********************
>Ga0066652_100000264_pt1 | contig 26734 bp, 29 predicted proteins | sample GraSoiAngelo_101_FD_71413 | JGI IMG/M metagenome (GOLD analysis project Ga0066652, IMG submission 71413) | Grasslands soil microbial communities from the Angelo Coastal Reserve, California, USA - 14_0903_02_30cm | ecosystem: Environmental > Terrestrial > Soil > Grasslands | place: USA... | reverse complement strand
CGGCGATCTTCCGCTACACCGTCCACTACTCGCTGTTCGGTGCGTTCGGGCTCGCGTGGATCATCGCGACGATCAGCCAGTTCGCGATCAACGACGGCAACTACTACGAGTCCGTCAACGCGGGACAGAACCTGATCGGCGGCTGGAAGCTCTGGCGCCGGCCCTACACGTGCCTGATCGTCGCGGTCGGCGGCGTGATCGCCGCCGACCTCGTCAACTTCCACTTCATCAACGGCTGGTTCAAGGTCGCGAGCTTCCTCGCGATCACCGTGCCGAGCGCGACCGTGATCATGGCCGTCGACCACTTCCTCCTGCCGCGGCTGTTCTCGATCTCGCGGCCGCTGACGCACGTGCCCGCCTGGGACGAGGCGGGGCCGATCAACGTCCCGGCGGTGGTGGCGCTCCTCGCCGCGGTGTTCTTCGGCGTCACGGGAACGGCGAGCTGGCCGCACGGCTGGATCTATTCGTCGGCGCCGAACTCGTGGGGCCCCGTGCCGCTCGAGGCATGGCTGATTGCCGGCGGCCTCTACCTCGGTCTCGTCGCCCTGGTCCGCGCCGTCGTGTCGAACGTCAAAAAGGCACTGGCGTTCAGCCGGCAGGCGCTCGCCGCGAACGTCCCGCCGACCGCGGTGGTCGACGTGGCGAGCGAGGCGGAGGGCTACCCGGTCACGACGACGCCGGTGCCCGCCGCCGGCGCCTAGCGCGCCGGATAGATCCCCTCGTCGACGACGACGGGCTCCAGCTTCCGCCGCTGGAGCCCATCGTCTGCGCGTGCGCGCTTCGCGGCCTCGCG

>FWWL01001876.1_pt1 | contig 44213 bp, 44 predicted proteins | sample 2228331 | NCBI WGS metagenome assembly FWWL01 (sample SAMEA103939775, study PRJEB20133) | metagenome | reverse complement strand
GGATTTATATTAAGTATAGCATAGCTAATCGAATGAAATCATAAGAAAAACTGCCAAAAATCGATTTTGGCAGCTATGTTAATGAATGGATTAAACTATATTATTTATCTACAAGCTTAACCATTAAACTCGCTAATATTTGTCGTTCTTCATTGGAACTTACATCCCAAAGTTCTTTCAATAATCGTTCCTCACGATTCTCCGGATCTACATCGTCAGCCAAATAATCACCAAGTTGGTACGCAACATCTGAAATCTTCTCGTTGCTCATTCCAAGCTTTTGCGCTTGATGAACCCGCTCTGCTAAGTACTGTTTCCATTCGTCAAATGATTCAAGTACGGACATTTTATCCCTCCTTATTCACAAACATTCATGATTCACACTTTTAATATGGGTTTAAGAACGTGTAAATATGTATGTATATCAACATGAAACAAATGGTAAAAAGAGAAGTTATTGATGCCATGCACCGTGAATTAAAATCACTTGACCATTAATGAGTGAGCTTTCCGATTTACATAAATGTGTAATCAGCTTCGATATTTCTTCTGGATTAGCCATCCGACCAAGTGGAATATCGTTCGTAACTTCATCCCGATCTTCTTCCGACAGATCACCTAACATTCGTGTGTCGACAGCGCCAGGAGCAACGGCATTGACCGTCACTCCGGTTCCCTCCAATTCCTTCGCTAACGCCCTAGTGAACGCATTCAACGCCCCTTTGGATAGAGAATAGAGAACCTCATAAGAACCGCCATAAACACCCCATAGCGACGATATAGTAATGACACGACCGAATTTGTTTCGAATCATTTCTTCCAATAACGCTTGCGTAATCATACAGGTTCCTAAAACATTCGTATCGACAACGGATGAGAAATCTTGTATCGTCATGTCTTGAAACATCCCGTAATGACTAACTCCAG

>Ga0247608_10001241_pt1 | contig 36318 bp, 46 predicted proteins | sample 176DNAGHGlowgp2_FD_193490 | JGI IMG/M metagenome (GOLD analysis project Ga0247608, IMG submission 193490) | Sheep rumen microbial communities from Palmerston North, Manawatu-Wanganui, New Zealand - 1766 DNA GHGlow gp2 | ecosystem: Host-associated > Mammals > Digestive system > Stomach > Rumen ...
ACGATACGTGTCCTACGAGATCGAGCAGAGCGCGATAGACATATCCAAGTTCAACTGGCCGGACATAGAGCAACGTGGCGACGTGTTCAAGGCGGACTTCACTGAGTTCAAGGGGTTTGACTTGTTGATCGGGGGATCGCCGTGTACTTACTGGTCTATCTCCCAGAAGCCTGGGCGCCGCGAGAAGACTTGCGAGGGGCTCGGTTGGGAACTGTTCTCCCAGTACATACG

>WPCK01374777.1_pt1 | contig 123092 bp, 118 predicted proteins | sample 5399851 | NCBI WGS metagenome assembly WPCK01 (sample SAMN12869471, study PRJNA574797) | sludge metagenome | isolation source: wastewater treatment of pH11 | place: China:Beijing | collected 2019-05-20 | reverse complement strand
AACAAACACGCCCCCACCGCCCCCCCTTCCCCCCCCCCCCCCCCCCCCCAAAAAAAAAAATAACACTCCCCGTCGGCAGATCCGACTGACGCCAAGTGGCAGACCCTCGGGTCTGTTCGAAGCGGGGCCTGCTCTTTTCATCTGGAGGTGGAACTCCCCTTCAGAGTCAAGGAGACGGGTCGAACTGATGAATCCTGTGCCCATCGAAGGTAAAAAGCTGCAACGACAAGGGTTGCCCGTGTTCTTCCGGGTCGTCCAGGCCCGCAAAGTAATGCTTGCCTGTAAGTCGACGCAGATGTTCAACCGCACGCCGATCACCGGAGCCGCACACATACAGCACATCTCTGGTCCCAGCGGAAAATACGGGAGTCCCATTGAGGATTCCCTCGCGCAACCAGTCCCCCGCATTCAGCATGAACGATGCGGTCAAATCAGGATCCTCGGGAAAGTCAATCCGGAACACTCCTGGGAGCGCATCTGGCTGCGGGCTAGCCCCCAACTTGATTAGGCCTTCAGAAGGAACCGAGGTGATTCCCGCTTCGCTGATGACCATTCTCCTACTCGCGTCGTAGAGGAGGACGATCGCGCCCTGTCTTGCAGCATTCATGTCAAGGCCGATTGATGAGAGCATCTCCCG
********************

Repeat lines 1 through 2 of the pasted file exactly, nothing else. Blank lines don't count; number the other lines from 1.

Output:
>Ga0066652_100000264_pt1 | contig 26734 bp, 29 predicted proteins | sample GraSoiAngelo_101_FD_71413 | JGI IMG/M metagenome (GOLD analysis project Ga0066652, IMG submission 71413) | Grasslands soil microbial communities from the Angelo Coastal Reserve, California, USA - 14_0903_02_30cm | ecosystem: Environmental > Terrestrial > Soil > Grasslands | place: USA... | reverse complement strand
CGGCGATCTTCCGCTACACCGTCCACTACTCGCTGTTCGGTGCGTTCGGGCTCGCGTGGATCATCGCGACGATCAGCCAGTTCGCGATCAACGACGGCAACTACTACGAGTCCGTCAACGCGGGACAGAACCTGATCGGCGGCTGGAAGCTCTGGCGCCGGCCCTACACGTGCCTGATCGTCGCGGTCGGCGGCGTGATCGCCGCCGACCTCGTCAACTTCCACTTCATCAACGGCTGGTTCAAGGTCGCGAGCTTCCTCGCGATCACCGTGCCGAGCGCGACCGTGATCATGGCCGTCGACCACTTCCTCCTGCCGCGGCTGTTCTCGATCTCGCGGCCGCTGACGCACGTGCCCGCCTGGGACGAGGCGGGGCCGATCAACGTCCCGGCGGTGGTGGCGCTCCTCGCCGCGGTGTTCTTCGGCGTCACGGGAACGGCGAGCTGGCCGCACGGCTGGATCTATTCGTCGGCGCCGAACTCGTGGGGCCCCGTGCCGCTCGAGGCATGGCTGATTGCCGGCGGCCTCTACCTCGGTCTCGTCGCCCTGGTCCGCGCCGTCGTGTCGAACGTCAAAAAGGCACTGGCGTTCAGCCGGCAGGCGCTCGCCGCGAACGTCCCGCCGACCGCGGTGGTCGACGTGGCGAGCGAGGCGGAGGGCTACCCGGTCACGACGACGCCGGTGCCCGCCGCCGGCGCCTAGCGCGCCGGATAGATCCCCTCGTCGACGACGACGGGCTCCAGCTTCCGCCGCTGGAGCCCATCGTCTGCGCGTGCGCGCTTCGCGGCCTCGCG